When you go to the software and tell it that these are your ideas and this is your risk tolerance, it calculates an optimum portfolio that fits you!

Rohan: What are your words of advice for the leaders (and aspiring ones!) out there reading this?

Aaron: The most important lesson is that every moment counts! We have to be purposeful and very intentional. I don’t think people spend a lot of time thinking about the kind of life they want to have and about the things they want to do. We don’t spend nearly as much time building the structure and the systems to achieve that.

I have a good example on that. 12 hours ago, I received an email from you saying ‘Aaron, let’s chat directly on Skype. I don’t check emails for 24 hours on Saturday.’ You do that to help yourself achieve what you want to do and that’s a good example.

Build a routine that works for you! In my case, I work on my start up on the weekdays and often do a 6 hour day on Saturdays. That’s life! On Sunday morning, we go to church and on Sunday afternoon, we always do something as a family! I make sure that I do as much as I can on Saturdays so I can keep Sunday focused for family. That’s not going to work for everybody but it’s up to you to build systems that work for yourself. If you are intentional in how you plan your life, you are going to be a lot more successful!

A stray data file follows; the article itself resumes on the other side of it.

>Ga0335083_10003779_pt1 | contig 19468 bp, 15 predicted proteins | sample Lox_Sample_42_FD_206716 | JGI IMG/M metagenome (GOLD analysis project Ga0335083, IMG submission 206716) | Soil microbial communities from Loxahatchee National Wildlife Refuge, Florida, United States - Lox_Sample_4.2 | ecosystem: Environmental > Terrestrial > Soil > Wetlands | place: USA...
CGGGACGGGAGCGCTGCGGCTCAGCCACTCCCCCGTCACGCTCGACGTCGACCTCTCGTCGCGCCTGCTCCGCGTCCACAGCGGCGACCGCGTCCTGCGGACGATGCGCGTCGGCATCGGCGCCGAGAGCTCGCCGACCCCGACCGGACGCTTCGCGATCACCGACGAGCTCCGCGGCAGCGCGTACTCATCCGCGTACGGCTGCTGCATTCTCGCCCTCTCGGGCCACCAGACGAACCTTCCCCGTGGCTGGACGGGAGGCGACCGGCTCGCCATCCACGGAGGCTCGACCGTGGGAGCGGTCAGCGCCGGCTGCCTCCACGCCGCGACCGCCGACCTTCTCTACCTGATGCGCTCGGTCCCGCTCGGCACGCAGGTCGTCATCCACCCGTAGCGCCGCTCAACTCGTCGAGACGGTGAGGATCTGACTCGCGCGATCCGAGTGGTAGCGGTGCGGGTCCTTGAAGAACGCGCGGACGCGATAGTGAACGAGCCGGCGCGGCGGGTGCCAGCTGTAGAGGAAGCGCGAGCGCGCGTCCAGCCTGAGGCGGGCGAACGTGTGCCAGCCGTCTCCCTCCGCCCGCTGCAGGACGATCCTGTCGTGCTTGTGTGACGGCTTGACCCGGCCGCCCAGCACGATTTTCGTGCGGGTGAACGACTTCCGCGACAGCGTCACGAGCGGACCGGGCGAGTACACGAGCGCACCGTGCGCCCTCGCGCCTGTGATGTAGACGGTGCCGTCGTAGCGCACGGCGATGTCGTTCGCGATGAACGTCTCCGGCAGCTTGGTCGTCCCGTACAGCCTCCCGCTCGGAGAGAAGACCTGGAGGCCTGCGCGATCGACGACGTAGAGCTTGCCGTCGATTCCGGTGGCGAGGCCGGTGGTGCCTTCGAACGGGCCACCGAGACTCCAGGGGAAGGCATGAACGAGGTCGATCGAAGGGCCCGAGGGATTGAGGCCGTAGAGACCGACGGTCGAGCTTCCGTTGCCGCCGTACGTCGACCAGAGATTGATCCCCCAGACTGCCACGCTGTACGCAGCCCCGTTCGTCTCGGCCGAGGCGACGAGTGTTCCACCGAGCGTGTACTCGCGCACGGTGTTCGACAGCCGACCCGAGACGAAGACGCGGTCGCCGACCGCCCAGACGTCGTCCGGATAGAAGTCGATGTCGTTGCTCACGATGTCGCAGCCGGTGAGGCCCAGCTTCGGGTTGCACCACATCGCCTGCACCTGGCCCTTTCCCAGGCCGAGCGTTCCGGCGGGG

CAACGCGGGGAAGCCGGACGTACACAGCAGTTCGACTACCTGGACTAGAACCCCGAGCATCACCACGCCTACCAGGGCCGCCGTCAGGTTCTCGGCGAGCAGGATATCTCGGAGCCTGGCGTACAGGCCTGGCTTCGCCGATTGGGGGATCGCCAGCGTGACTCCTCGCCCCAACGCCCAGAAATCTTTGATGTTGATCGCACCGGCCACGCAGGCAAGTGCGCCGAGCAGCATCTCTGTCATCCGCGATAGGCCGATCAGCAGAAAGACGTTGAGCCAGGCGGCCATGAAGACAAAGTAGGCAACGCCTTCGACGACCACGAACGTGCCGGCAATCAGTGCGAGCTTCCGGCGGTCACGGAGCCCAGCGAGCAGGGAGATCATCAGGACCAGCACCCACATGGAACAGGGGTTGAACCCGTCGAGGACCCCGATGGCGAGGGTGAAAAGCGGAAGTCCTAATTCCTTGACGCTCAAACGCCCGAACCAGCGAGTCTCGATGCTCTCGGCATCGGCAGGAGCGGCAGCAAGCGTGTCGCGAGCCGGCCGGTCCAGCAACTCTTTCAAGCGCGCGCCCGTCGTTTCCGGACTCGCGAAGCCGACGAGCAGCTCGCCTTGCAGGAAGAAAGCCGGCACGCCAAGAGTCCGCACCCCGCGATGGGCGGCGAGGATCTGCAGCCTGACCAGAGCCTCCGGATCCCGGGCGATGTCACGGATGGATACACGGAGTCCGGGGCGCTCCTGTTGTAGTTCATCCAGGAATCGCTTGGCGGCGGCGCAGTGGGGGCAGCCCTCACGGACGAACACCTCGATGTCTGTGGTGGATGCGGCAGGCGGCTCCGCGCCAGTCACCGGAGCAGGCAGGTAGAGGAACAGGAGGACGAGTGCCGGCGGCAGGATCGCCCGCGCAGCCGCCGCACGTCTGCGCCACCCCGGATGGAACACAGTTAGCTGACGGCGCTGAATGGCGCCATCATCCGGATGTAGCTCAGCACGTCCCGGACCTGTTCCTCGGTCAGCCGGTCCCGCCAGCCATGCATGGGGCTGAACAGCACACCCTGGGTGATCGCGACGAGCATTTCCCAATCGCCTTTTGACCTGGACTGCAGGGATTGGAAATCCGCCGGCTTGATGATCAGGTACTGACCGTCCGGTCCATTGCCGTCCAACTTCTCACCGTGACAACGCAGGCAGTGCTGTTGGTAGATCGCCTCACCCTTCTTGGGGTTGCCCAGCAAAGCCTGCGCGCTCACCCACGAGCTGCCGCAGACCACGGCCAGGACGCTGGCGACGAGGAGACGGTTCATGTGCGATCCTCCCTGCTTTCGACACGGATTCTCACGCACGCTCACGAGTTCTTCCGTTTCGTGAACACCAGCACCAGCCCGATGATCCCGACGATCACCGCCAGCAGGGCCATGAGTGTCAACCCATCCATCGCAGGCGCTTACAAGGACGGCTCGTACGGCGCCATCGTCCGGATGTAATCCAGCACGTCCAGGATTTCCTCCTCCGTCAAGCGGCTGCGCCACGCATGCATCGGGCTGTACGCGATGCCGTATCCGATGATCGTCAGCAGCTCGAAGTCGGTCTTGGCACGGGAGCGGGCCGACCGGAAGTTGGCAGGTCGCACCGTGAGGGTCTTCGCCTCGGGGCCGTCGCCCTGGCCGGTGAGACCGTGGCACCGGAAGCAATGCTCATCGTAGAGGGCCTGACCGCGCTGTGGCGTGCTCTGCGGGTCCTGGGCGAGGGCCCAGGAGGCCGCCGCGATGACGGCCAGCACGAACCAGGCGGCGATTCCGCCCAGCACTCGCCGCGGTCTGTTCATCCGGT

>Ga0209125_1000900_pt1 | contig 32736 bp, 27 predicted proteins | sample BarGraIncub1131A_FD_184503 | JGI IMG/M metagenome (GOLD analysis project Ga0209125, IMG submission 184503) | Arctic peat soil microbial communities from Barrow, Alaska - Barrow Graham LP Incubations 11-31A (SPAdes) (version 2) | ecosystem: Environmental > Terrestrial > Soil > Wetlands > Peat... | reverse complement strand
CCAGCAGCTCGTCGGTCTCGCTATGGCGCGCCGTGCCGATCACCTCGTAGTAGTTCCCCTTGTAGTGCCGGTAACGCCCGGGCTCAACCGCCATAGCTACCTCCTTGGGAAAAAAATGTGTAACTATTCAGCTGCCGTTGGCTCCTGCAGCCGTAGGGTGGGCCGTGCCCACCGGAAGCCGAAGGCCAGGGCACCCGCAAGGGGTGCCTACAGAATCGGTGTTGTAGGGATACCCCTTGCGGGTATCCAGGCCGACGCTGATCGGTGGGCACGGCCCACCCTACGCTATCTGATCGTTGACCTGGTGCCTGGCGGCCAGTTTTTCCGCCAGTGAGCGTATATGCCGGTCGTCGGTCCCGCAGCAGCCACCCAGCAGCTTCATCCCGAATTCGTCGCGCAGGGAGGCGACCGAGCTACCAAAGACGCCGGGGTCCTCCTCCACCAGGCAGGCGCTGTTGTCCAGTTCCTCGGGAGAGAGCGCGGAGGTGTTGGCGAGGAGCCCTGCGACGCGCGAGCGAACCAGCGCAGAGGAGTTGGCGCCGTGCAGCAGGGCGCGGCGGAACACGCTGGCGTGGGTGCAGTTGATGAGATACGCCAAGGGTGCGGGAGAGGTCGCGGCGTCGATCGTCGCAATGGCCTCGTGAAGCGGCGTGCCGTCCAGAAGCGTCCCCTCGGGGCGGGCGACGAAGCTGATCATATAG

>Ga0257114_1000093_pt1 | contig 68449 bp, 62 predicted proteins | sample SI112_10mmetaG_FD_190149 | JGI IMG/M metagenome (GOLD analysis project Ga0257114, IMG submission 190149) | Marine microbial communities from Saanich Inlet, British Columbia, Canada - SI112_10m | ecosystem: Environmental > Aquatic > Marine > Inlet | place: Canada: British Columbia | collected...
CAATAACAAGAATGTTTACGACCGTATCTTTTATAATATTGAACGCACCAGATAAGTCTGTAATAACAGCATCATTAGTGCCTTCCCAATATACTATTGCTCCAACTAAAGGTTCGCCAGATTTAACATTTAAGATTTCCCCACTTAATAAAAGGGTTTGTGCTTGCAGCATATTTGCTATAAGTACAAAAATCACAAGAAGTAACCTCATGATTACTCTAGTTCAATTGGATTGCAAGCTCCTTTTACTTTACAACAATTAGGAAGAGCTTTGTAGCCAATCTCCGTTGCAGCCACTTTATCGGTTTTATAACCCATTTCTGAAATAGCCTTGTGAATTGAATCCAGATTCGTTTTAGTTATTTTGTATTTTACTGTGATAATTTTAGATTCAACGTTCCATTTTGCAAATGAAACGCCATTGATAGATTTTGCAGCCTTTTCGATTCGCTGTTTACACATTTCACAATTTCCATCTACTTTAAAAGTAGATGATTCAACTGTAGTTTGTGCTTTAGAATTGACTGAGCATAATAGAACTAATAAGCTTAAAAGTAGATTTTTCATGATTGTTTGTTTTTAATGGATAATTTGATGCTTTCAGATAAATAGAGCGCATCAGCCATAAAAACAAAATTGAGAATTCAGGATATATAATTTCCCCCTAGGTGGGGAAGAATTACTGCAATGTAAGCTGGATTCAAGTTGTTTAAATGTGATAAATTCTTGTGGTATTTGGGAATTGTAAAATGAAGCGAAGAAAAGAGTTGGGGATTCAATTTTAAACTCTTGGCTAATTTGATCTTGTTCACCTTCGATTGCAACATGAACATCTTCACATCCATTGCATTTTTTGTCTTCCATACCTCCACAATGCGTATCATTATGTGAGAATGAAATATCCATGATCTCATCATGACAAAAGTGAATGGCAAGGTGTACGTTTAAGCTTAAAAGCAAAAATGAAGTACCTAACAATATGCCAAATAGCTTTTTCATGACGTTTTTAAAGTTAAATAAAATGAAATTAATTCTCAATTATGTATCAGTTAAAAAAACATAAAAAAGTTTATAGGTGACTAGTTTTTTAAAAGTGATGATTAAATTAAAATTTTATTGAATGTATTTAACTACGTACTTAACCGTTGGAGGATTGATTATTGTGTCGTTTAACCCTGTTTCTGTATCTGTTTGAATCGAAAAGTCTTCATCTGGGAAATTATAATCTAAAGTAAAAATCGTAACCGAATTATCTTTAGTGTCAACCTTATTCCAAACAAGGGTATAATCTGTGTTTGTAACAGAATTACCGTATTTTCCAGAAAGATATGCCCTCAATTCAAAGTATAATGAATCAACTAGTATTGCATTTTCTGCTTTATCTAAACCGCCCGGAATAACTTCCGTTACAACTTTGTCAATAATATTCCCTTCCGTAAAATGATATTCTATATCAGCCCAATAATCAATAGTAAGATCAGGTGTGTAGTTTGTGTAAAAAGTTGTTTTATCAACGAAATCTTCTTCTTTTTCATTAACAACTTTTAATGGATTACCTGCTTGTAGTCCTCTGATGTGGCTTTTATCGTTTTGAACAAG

My dad taught me a lot about business and about life. He and I are still fantastic friends and we get along great. He was always dedicated to his family. I learnt all this from him. I remember this song called ‘This moment’ which talks about living in the moment and not in the future. A lot of that thinking has led me to be more intentional about things..

It’s interviews like that make me thankful for the many who have worked hard to make this ‘Interview Real Leaders’ idea a reality. I had so much fun and have taken away an immense amount of positive energy going forward.

Thank you so much, Aaron for your time. As I’ve told you multiple times after our chat, I cannot wait to meet you – hopefully in California this year!

Over the last month, 3 of us have been working on getting these Real interviews out to you. This was the first one that was entirely a team effort. I did the interviewing, our talented iPad artist EB did the editing and talented artist and blogger Dhanya did the transcription. We hope to make steady incremental improvements to our efforts.

And we look forward to all your thoughts and feedback on what we could do better.

Happy Monday! And have a great week!